Bryan 11/13/2003


I know I endorsed Gagne for the NL Cy Young, but now that he's actually won it, I've got to say, it doesn't really feel right to me. I think you've really converted me on the relative unimportance of the closer. For me, it's a Hideki Matsui situation- since closers are eligible within the rules, I think Gagne should have won, but I'd have absolutely no problem if the award was restricted to starting pitchers. Make relievers candidates for MVP only, or heck, give them their own award...make baseball like college football (I can only assume the "Ray Guy Award" finalists that ran across ESPN's bottom line indicates that there's an award for the best college football punter?). Actually, though, with the gold gloves, relievers really are the only position without their own unique award. Also, I think my analogy of closers to kickers in football was really hit home by Sportscenter just now. After going on and on and on about how Gagne was 55-55 in his save opportunities, they ran one of their lists- this one was the top 10 instances of perfection in sports and #10 was Gary Anderson in '98 going perfect on field goals, perfect on extra points for the Vikings...and to me, the two feats are fairly comparable in their impressiveness. Yes, perfect is perfect, but if you don't kick 80% or better on your field goals, you kind of suck (the same is true if you miss more than 1 extra point). So from that standpoint, again, perfect is perfect, but kickers and closers are expected to be pretty darn close to perfect anyway. And as you always say, they have one task. Speaking of which, Gagne's record was 2-3 so he was less than impressive when asked to accomplish anything other than that one task. And on a different note, I thought that was kind of a dumb list for Sportscenter. Maybe it's just me, but I don't think there's a whole lot of comparison between Miami's 17-0 season in '72 and Gary Anderson's season kicking for Minnesota in '98. But at least both of those things occurred over one season. Phil Jackson 9-0 in the NBA Finals? Chuck Noll 4-0 in Superbowls? Charles Haley 5-0 as a player in Superbowls? Interesting, but stretching a little, don't you think?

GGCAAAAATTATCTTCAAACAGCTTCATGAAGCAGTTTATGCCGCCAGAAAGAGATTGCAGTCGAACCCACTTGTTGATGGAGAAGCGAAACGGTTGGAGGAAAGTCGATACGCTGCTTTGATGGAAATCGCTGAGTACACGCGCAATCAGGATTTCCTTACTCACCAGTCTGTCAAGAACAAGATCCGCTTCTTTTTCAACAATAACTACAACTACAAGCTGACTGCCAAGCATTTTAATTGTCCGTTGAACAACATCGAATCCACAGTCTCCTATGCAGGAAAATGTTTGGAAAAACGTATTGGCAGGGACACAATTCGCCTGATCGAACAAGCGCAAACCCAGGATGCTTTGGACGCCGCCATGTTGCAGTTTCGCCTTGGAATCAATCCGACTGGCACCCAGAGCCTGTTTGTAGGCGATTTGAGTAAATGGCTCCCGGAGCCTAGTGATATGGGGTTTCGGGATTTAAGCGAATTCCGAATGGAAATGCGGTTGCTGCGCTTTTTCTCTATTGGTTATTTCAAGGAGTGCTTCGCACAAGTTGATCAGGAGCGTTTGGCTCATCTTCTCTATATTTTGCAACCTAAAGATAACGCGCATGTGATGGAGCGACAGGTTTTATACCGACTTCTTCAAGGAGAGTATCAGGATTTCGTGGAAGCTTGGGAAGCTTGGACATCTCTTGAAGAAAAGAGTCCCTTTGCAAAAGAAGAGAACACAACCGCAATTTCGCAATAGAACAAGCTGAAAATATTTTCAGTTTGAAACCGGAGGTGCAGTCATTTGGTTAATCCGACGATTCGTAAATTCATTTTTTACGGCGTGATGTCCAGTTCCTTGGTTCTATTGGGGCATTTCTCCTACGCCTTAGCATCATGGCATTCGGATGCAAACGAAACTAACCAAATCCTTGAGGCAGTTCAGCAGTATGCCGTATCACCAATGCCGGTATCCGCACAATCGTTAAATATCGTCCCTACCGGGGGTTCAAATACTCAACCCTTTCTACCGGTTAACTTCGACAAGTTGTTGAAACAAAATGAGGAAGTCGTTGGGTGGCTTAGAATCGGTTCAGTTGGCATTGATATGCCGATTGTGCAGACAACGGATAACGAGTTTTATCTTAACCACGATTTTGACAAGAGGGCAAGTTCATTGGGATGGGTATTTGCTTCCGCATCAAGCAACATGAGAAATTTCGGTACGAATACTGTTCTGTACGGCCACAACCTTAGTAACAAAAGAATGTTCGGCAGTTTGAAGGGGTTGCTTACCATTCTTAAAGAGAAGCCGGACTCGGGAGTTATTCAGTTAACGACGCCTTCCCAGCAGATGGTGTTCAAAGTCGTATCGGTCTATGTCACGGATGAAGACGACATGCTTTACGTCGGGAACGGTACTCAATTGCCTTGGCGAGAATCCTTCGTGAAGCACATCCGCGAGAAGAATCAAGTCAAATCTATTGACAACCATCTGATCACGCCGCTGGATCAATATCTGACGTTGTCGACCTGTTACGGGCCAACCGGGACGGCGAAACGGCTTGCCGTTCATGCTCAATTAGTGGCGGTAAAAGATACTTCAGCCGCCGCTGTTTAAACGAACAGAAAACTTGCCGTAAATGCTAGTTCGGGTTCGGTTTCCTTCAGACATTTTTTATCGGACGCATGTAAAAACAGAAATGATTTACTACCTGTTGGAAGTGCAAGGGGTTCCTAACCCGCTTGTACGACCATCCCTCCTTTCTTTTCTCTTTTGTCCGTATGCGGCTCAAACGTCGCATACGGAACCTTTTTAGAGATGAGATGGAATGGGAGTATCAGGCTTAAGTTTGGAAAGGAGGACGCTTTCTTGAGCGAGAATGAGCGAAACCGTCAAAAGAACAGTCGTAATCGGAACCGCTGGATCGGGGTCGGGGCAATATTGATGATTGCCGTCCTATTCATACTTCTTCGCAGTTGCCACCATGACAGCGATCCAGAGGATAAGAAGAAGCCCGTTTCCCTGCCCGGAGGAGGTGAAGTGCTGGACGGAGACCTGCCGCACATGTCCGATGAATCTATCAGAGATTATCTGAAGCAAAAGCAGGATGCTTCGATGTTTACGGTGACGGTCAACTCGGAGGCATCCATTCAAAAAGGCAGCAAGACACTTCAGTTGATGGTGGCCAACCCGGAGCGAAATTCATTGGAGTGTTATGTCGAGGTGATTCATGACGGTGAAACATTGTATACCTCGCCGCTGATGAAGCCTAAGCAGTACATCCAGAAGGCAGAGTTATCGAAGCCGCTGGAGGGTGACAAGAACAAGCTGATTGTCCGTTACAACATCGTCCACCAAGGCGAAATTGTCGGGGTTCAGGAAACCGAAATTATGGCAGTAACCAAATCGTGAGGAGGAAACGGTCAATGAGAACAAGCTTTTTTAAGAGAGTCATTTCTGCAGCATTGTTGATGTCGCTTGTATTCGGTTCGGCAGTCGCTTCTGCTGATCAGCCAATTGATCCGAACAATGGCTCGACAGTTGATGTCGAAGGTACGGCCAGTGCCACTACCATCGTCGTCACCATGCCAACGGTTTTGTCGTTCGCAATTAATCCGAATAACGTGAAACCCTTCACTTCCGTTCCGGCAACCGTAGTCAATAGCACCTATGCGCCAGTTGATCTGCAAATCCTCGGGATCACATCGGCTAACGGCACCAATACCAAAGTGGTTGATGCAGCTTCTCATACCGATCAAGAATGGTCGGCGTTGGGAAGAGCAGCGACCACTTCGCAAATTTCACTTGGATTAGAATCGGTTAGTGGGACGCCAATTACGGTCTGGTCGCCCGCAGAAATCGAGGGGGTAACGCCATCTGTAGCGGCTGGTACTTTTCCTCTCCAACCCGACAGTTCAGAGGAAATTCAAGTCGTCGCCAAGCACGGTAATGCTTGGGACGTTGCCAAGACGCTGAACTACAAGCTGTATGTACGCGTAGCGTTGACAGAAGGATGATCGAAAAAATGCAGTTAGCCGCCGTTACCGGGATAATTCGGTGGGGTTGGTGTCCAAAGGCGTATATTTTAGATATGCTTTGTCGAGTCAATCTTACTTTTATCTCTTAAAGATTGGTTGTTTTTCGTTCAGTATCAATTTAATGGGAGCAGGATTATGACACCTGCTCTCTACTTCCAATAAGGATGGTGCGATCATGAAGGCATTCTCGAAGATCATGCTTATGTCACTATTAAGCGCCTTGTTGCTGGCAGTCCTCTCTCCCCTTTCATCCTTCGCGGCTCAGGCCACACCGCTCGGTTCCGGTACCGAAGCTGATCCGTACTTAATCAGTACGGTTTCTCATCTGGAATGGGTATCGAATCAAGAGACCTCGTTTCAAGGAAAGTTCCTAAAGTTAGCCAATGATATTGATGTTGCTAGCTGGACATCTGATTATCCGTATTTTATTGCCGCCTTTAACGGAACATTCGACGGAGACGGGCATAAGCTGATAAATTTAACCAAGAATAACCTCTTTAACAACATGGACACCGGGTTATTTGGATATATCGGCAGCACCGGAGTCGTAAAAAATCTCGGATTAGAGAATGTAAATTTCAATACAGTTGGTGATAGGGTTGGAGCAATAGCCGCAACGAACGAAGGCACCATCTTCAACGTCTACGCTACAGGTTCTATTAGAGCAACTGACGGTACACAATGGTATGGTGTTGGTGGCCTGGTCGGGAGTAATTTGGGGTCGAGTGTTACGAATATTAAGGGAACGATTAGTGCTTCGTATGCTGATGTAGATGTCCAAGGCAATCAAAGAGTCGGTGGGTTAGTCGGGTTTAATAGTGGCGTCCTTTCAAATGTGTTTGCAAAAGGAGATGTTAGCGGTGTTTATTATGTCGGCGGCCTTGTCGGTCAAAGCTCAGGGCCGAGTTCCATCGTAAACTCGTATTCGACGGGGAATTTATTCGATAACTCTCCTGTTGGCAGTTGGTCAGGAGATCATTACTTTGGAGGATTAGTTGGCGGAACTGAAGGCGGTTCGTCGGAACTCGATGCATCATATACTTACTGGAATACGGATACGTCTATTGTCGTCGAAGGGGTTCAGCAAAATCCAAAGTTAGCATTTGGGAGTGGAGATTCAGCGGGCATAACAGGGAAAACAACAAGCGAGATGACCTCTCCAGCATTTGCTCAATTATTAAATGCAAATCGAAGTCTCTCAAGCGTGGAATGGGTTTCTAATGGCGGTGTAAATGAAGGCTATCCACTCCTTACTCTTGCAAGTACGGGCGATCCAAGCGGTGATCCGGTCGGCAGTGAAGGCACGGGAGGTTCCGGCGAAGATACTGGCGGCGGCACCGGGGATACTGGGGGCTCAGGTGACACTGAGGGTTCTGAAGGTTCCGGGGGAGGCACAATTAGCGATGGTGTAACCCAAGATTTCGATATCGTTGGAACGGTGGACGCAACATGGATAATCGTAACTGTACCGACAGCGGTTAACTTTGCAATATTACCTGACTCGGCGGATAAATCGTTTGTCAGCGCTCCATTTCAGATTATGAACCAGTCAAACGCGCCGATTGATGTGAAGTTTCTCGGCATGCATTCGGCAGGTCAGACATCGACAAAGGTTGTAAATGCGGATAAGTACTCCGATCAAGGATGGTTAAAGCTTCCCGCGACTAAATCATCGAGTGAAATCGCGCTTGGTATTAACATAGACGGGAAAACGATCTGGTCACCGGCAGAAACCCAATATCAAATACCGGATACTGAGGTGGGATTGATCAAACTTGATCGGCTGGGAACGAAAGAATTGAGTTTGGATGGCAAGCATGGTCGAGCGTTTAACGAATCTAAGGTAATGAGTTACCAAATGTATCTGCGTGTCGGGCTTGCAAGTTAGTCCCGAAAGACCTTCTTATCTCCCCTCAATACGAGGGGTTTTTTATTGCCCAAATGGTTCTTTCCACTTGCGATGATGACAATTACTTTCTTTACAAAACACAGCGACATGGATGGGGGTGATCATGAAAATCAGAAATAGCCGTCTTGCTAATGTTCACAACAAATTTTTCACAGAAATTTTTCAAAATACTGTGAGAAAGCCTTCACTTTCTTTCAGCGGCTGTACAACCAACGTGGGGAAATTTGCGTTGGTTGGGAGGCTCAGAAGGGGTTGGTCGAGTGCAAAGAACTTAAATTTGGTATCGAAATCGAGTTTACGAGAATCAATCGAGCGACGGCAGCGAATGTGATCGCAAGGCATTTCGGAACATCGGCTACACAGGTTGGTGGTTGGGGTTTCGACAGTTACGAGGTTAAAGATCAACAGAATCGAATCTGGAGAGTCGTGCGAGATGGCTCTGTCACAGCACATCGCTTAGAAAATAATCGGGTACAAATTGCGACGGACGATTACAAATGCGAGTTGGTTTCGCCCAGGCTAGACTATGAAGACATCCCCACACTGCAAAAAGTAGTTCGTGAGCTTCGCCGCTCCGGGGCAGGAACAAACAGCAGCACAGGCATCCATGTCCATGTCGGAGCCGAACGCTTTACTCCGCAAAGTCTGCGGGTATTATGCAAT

Asher 11/13/2003


A) Ballplayers on steroids: the subtle exception that makes baseball brass different from parents is that I think baseball brass, on some level, knew full well that the steroid use was going on, and did everything they could to not discover it because of all the tickets that homeruns sell. Its like if parents dropped their kids off at bars instead of dorms before turning the other way.

B) Gagne's Cy Young: Its just one of those things. I'm just glad there wasn't a clear alternative in the starting pitcher ranks, like last year when they threatened to give it to Smoltz over Johnson or Schilling.

C) Perfection: You know, Cal Ripken Jr. went 6 for 6 in a game once. SHouldn't we include that?

D) You know, I think you struck upon the one "perfection" that would actually be both possible and yet incredible at the same time. The one I thought of was getting a hit in every game of a season, but that's not really perfection as much as it is just a streak. Besides, if you went 1 for 5 every game of the year, you'd only have 162 hits and you'd be hitting .200.


Bryan 11/14/2003


I agree that going 1-5 in every game wouldn't be perfection, but I think it would be just as impressive in a way...kind of like throwing a gutter ball on a lane with bumpers, if you see what I'm trying to say. Or really more like bowling a 30 by getting a 3 in every frame.